Welcome to “to the Wonder”, Terrence Malick’s latest divisive film.  A cinematic meditation on love, faith and commitment, Malick continues to contrast nature porn, voice-overs and characters interacting.  He chooses to drop the audience into the middle of his exploration.  Only four of the actors from the 14 or so he filmed made the cut but in truth, he seems to care more for the silent interactions between his actors and not WHO is playing the role.  No dinosaurs or images of the cosmos like “Tree of Life” but it does asks audience to sit through long stretches of silent (or unheard dialogue) and with little in the way of plot or resolution. And a distinct disregard for audience’s patience.

Another head-scratcher is the film, “Upstream Color” from a new auteur, Shane Carruth.  He also directed “Primer” and wrote, directed, shot and edited “Upsteam Color” as well as scoring and acting in the film!  Where “Primer” was told from an engineer’s point of view and deals with time travel, “Upstream Color” is romance thru the prism of of a sic-fi thriller.  With references to Walden, orchids, possession and pigs, the story unfolds with beautiful images and an emphasis on sound.  One character is even called the Sampler and is seen recording sound.  Like Malick, Carruth seems more interested in presenting ideas than a straight-forward romance.  Thankfully, he knows the importance of an audience’s attention span, especially considering the complex material and the film is 96 minutes.

Also opening this weekend is a more Hollywood-style film, the British production, “Trance”.  Danny Boyle  breaks free from the standard heist narrative with a focus on hypnosis.  “Trance” plays with perceptions and takes the who-done-it to a where?who?why? realm.  Danny Boyle wants the audience to question if a scene happened in the past, is currently taking place or is a fiction created in the character’s mind.  Lofty aspirations for a heist film and featuring some nice performances from James McAlvoy, Rosario Dawson and Vincent Cassel.  At 101 minutes, it loses it’s way in it’s own maze near the end but it’s  entertaining and has a great soundtrack.

Now this is not to say that the local cineplex is chock-full of art-house fare.  There’s still “G.I. Joe-Retaliation”, “Oz, The Great And Powerful”, “The Croods” and even a re-release of “Jurrassic Park” to take advantage of the 3D fad and encourage new fans for the upcoming sequel.  But it’s nice to see that there’s really something for everyone playing right now and even the mainstream fare is being directed by filmmakers that are willing to bet that not all audiences are looking for an evening of crashes, chases or cheesy rom-coms.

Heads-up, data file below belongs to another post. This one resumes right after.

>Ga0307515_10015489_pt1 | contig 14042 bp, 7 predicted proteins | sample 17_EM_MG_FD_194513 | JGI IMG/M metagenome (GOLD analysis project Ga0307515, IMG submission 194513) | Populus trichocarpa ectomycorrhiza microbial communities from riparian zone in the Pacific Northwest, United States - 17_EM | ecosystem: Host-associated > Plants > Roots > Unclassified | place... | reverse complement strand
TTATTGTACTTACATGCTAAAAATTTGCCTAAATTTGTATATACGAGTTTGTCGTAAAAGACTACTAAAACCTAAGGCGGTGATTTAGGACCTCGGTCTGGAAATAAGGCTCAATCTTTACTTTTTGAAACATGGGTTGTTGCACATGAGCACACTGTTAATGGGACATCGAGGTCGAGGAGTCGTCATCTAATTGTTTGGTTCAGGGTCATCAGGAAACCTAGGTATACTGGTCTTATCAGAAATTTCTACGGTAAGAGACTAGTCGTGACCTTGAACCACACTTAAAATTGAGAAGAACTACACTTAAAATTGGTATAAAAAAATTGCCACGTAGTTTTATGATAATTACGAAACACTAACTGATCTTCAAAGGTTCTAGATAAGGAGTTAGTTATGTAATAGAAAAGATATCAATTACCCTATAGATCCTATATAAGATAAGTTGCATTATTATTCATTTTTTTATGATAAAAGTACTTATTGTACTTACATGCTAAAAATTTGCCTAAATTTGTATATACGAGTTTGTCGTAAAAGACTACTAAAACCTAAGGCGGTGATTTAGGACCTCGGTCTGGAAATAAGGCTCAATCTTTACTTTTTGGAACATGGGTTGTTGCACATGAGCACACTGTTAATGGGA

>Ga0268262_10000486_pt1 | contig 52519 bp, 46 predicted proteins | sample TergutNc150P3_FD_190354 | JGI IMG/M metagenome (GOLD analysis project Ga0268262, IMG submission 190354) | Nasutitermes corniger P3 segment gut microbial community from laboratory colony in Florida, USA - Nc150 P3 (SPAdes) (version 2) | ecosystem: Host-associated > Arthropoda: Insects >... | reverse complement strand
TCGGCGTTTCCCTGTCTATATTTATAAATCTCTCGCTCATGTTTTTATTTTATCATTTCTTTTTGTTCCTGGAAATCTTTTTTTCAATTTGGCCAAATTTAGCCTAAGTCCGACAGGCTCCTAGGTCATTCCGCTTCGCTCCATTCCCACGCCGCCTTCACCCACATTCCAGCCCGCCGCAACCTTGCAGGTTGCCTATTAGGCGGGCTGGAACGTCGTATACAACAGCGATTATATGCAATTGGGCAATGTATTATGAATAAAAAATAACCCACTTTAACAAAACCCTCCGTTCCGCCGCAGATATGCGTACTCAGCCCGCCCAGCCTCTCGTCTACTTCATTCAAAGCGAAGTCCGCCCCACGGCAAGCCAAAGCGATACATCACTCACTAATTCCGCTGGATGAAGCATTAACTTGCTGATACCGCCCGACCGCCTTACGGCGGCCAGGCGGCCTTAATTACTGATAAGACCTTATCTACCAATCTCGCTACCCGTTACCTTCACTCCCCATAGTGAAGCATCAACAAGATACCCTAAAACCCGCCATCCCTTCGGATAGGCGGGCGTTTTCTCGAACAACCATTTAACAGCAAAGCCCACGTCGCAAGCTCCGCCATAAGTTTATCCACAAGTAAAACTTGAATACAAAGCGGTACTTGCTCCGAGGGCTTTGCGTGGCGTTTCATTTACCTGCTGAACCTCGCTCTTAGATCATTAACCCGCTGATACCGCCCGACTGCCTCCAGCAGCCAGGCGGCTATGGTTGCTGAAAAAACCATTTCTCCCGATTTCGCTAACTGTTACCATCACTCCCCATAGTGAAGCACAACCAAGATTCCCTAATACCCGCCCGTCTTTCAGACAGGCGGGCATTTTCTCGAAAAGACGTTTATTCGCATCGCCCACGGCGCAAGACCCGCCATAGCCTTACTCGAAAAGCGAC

So I say, hooray for Terrence Malick, Shane Carruth, and Danny Boyle.  It might not be my cup of tea but I’ll take it over the same ol’ concession soda any time!

The Place Beyond the Pines: The Sins of the Fathers…

284x155Are the actions of the fathers destined to be repeated by the sons?  In Derek Cianfrance’s second film, “The Place Beyond the Pines”, Handsome Luke is pacing, his heavy breathing heard before he’s even seen. He’s psyching himself up for his daredevil motorcycle act.  Opening with a medium shot of the chiseled torso of Ryan Gosling, there’s an urgency and excitement that leads the audience to expect a thrilling ride.  This first of three acts does have robberies, get-aways and a dramatic ending, but it’s packed with stereotype Hollywood tropes: the final desperate job, the long-suffering, hard-working wife/mistress, and the thief with the heart of gold that meets a tragic end.  There are spoilers ahead but you’d have figured this all out yourself after the opening act.

Eva Mendes plays such a tragic figure that most of her scenes involve weeping.  Her role is one of reaction.  Even in the movie poster, Ryan Gosling is holding money, Bradley Cooper; a gun.  Eva is shown winching as if in pain.  The story has her character, Romina, drawn to Luke even though she knows he’s bad news (I mean, look at those tattoos!) and she’s already involved with someone else.  The revelation that he’s a father, drive the fatherless Luke to abandon the road and support his son and win Romina’s heart.  Even though it was a one night stand, suddenly, Luke has decided to do the right thing.  But Luke can’t escape his nature.  As he’s is putting together a crib using a tiny Allen wrench (“L”-shaped tool often used to assemble IKEA furniture), Luke suddenly smashes the face of Romina’s lover.  The incongruity of the heavy wrench he uses seems like such a plot device (where did it come from?) that the movie stalls when it should be gaining momentum.

The second act features our young cop, Avery, played by Bradley Cooper.  He’s hailed as a hero but suffers the knowledge that he shot first and has left a fatherless child.  Conflicted and wounded, he convalesces at home but can’t bring himself to confide in his long-suffering wife, another tragic female character (played by Rose Byrne), and he can’t bring himself to connect with his own infant son.  Hmmm, could this lead to problems down the line?  Only if this is the type of movie to feature police corruption, a showdown in the woods and a moral crossroad for our “hero”.  Oh wait, this is that movie.